Opinion pages have less and less room for arguments that begin with facts. Opinions, however factually incorrect, prevail over even the most empirical of facts. I suppose these opinions pass for “discourse” or “debate”…or maybe “free speech.” I don’t know. But sometimes wrong is wrong. And among the worst of the worst contributing to this mess is little talk show hit man Jason Lewis.
In his opinion column last Sunday, Jason complains about the United States Senate rule change removing the 60 vote supermajority requirement to end a filibuster. He doesn’t have to like the change and we can argue whether or not it was a good strategy, but he argues from statements of false facts to build credibility.
First of all, Lewis all but directly credits the Founding Fathers with creating the rule in the first place. Jason’s typically loose and sloppy style gives him wiggle room if he wants to back out, I suppose — what is “so much a part of the founders’ wisdom” that he says supports the rule, for example? — but he does this to imply that the 60 vote rule is a Constitutional issue.
As a matter of fact, the filibuster rule was established in the 20th century, the United States Constitution in the 18th century. The founding fathers had nothing to do with it.
Moreover, the 60 vote rule began with rule changes in 1975. Previously the rule required two-thirds of senators be present to vote to end a filibuster. It is worth repeating: The previous rule required senators to actually be present and voting, not merely threatening the filibuster, to filibuster. As a result, filibusters were mostly limited to serious policy and constitutional issues. That had changed in recent history. The facts bear this out. The number of filibusters in just the Obama administration exceeds the number of all previous filibusters.
So, in the end, the 60 vote rule — one of relatively short tenure in our political history — appears to have been seriously flawed, if the record of recent years is any measure.
Of course that flaw was not obvious until today when we have a radical minority holding policy and progress hostage to narrow political objectives. But Lewis will hold his ideas and his party blameless, to do otherwise would confront opinion with fact and who can stand for that?
And Jason Lewis loves to quote the founding fathers in his diatribes. I have no doubt that he reads the Founding Fathers and and political history. I’m sure he buries himself in the stuff. The problem is he has no grasp of context and certainly no respect for accuracy.
Lewis points out, for example, that Madison was wary of simple majorities. Ok. One wouldn’t argue with that. In fact, the Constitution should protect the rights of minorities. No argument here. But is a tyranny of a minority any better? (And since when were conservatives interested in the rights of a minority? Oh yeah…when they became one!)
The problem we face today isn’t so much that we have a simple majority running roughshod over a minority, it is quite the opposite. And it is happening over issues that don’t rise to the level of Supreme Court appointments, impeachments, Constitutional amendments, treaties, vetoes, and the like. These filibusters are about damn near everything! It has become a tool of obstruction where the means is the ends. It is not about finding a better way of getting things accomplished. The level of obstruction today has no precedent in history. None. Lewis can get off on his Federalist Papers all he wants, but that doesn’t change the political facts of today.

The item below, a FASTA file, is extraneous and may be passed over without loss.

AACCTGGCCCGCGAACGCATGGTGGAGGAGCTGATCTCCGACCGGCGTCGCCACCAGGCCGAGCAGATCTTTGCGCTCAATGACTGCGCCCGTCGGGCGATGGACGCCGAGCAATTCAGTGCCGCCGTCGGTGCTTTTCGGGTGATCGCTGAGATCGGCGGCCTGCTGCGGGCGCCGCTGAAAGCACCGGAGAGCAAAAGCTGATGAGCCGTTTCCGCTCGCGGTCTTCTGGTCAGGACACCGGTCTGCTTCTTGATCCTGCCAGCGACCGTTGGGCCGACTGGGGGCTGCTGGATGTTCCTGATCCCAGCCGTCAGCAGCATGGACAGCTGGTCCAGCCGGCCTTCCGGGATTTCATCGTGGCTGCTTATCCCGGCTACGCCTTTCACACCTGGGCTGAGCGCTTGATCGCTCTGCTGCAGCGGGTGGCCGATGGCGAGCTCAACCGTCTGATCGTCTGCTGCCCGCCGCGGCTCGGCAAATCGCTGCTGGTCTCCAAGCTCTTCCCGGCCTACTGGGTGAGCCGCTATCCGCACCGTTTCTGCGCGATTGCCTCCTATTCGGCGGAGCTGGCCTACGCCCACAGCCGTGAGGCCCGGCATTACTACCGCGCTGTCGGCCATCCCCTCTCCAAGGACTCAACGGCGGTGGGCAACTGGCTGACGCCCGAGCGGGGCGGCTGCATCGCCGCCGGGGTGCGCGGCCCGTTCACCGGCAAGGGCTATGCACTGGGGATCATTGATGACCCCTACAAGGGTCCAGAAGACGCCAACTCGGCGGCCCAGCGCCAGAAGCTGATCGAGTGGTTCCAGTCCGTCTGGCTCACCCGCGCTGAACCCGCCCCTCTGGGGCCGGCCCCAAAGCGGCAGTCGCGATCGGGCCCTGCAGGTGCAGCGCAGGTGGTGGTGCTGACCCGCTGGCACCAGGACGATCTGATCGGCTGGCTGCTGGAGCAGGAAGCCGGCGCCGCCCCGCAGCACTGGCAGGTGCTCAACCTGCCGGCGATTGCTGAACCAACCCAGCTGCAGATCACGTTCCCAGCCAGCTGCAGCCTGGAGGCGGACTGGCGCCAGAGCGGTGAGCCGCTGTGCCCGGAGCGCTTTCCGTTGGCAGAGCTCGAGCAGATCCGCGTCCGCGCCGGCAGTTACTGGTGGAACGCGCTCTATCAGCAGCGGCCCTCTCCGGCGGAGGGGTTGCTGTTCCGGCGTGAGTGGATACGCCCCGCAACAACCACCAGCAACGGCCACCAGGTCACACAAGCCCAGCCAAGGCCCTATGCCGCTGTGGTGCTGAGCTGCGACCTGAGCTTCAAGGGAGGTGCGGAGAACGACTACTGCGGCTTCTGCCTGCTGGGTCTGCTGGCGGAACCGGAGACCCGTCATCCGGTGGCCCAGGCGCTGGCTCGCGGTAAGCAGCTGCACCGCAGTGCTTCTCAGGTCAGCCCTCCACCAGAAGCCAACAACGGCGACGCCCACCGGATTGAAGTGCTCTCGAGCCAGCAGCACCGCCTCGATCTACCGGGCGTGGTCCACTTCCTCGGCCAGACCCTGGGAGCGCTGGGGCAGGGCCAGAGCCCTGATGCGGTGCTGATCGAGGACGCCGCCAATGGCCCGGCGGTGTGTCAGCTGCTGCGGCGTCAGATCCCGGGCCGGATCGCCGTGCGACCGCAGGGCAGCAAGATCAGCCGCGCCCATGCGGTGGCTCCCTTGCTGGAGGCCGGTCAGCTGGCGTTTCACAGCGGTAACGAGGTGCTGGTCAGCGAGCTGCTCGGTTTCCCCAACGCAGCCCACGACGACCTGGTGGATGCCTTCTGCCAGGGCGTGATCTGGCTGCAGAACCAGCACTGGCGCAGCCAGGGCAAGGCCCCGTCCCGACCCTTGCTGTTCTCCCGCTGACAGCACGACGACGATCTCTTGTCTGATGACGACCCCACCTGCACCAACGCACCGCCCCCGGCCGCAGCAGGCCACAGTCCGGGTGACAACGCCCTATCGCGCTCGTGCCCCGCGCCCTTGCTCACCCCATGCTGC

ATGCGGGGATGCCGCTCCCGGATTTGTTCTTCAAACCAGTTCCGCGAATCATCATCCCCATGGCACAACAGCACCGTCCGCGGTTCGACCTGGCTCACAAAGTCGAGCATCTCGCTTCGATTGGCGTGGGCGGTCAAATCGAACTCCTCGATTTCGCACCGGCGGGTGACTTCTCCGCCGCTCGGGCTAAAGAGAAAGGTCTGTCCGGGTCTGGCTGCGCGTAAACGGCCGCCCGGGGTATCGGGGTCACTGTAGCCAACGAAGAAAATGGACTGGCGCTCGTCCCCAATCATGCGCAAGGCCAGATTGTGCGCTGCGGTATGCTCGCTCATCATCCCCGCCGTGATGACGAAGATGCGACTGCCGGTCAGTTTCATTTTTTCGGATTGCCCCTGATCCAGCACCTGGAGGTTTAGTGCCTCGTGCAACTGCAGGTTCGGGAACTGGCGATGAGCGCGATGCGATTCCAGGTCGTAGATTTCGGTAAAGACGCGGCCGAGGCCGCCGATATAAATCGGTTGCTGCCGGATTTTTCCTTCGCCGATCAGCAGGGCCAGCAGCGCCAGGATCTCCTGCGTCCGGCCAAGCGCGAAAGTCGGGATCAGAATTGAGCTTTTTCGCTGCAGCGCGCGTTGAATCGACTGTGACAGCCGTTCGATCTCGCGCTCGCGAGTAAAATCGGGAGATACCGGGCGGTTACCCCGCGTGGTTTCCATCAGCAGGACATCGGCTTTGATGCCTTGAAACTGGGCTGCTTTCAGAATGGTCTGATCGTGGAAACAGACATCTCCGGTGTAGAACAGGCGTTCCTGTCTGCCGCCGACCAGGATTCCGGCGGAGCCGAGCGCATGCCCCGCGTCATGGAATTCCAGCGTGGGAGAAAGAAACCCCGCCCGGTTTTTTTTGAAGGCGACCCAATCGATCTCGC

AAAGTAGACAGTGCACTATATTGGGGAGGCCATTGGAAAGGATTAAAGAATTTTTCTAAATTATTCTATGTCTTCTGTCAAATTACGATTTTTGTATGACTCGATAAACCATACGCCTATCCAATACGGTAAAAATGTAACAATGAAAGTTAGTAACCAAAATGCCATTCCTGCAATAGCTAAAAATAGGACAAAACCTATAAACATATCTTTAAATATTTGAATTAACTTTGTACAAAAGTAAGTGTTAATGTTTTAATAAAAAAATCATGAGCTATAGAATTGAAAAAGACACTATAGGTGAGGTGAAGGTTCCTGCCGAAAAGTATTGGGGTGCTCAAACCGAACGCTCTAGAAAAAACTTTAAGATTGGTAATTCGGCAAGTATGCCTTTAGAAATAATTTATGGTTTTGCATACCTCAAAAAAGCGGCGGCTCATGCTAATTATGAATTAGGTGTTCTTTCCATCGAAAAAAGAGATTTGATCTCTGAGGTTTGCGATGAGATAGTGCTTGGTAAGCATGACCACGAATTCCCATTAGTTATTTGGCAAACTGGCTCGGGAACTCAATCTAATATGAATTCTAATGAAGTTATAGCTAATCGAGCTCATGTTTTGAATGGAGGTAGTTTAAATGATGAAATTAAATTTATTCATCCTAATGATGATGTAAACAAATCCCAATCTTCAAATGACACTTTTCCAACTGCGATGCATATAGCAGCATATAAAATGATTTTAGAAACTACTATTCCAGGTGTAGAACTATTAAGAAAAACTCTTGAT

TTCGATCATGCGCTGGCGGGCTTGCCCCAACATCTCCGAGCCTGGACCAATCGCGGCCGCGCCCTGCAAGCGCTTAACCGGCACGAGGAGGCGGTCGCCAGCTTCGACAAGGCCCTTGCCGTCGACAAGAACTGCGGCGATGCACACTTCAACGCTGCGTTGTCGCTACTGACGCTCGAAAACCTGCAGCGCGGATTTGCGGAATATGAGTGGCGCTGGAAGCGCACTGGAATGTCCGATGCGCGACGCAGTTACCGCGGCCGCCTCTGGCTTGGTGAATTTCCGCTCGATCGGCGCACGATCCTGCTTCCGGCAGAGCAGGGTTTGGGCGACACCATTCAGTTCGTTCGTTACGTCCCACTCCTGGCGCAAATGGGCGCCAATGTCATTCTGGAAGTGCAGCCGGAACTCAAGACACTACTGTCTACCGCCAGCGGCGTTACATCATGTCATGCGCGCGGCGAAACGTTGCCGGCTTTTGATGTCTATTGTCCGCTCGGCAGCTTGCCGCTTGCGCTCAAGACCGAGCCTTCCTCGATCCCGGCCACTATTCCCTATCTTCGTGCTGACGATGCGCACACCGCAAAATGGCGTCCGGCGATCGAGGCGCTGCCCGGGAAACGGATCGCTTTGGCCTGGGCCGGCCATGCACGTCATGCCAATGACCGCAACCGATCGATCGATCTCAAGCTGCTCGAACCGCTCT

Of course it might indeed prove that the rule change eliminating the 60 vote majority to end a filibuster turns out to be a poor choice — I’m inclined to think it will come back and bite someday — but can one really argue that the 60 vote rule was working?
Real reform is needed, that’s the bottom line. The Senate should create a rule that requires the party to do more than threaten a filibuster. Require that the senators actually be present to vote as the rule required prior to 1975. Would senators of either party agree to that?
As things are now, filibusters — when they really do happen — occur in mostly empty chambers, generally as a final desperate measure. It’s pathetic. Nothing gets done! And that suits today’s Republican Party just fine. They don’t want anything to get done. Period.
Obviously something had to change. And change it did.
The real change, however, should put some muscle back in the filibuster again. A pragmatic working filibuster rule is one that requires active participation in the legislative process. As things are today we allow dysfunction to govern our legislative process. If you want the filibuster, make the minority stand behind it…literally.
And Jason…good lord, Jason…get your nose out of the books and start paying attention!
- Filibuster busted, Reid pushes through long-blocked nominations (dailykos.com)
- DEMOCRATS USE SENATE NUCLEAR OPTION and political radiation spreads (News and blog reaction roundup) (themoderatevoice.com)
- The Founding Fathers Didn’t Filibuster (boomantribune.com)
- Doug Kendall: The Vote That Will Change America (huffingtonpost.com)